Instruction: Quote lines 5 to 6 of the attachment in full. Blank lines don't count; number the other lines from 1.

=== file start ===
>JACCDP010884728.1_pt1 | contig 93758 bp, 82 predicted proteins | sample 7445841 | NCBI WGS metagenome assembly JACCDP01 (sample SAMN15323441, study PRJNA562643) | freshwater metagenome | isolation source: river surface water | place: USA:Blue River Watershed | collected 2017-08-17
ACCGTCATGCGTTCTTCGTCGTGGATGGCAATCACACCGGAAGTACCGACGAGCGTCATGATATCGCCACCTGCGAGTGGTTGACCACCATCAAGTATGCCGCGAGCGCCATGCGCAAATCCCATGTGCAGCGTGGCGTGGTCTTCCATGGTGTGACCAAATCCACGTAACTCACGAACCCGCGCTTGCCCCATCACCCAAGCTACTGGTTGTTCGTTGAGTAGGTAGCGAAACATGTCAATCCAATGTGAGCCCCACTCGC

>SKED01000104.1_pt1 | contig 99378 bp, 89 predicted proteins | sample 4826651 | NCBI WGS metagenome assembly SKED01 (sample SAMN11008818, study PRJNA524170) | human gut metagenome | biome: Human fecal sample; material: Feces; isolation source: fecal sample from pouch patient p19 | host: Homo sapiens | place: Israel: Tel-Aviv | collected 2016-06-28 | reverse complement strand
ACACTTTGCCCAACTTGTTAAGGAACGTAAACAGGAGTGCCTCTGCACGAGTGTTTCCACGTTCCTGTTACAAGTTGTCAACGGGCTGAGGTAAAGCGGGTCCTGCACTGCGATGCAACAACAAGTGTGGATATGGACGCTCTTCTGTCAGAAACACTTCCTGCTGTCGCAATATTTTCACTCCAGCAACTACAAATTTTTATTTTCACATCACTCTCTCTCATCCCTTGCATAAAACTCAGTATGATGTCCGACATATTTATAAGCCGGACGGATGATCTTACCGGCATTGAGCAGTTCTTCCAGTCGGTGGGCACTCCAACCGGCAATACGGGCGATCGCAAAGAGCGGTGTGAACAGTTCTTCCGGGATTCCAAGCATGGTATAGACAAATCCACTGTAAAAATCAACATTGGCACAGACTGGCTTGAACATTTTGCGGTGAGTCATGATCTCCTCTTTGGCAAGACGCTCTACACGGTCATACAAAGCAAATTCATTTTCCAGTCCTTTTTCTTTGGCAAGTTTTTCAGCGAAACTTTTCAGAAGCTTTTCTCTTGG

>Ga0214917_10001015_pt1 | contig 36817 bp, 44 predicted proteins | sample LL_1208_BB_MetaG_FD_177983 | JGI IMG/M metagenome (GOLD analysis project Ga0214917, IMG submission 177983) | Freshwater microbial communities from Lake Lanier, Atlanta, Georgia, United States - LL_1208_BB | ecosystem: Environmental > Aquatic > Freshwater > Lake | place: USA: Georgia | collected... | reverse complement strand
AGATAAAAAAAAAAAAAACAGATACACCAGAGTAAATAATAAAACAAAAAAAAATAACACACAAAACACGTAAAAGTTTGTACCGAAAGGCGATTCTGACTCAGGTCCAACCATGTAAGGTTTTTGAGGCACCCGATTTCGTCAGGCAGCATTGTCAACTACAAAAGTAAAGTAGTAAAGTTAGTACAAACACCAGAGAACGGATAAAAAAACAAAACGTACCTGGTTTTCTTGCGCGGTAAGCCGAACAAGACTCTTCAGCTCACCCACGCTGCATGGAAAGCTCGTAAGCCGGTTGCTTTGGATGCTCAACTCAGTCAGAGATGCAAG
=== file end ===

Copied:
>Ga0214917_10001015_pt1 | contig 36817 bp, 44 predicted proteins | sample LL_1208_BB_MetaG_FD_177983 | JGI IMG/M metagenome (GOLD analysis project Ga0214917, IMG submission 177983) | Freshwater microbial communities from Lake Lanier, Atlanta, Georgia, United States - LL_1208_BB | ecosystem: Environmental > Aquatic > Freshwater > Lake | place: USA: Georgia | collected... | reverse complement strand
AGATAAAAAAAAAAAAAACAGATACACCAGAGTAAATAATAAAACAAAAAAAAATAACACACAAAACACGTAAAAGTTTGTACCGAAAGGCGATTCTGACTCAGGTCCAACCATGTAAGGTTTTTGAGGCACCCGATTTCGTCAGGCAGCATTGTCAACTACAAAAGTAAAGTAGTAAAGTTAGTACAAACACCAGAGAACGGATAAAAAAACAAAACGTACCTGGTTTTCTTGCGCGGTAAGCCGAACAAGACTCTTCAGCTCACCCACGCTGCATGGAAAGCTCGTAAGCCGGTTGCTTTGGATGCTCAACTCAGTCAGAGATGCAAG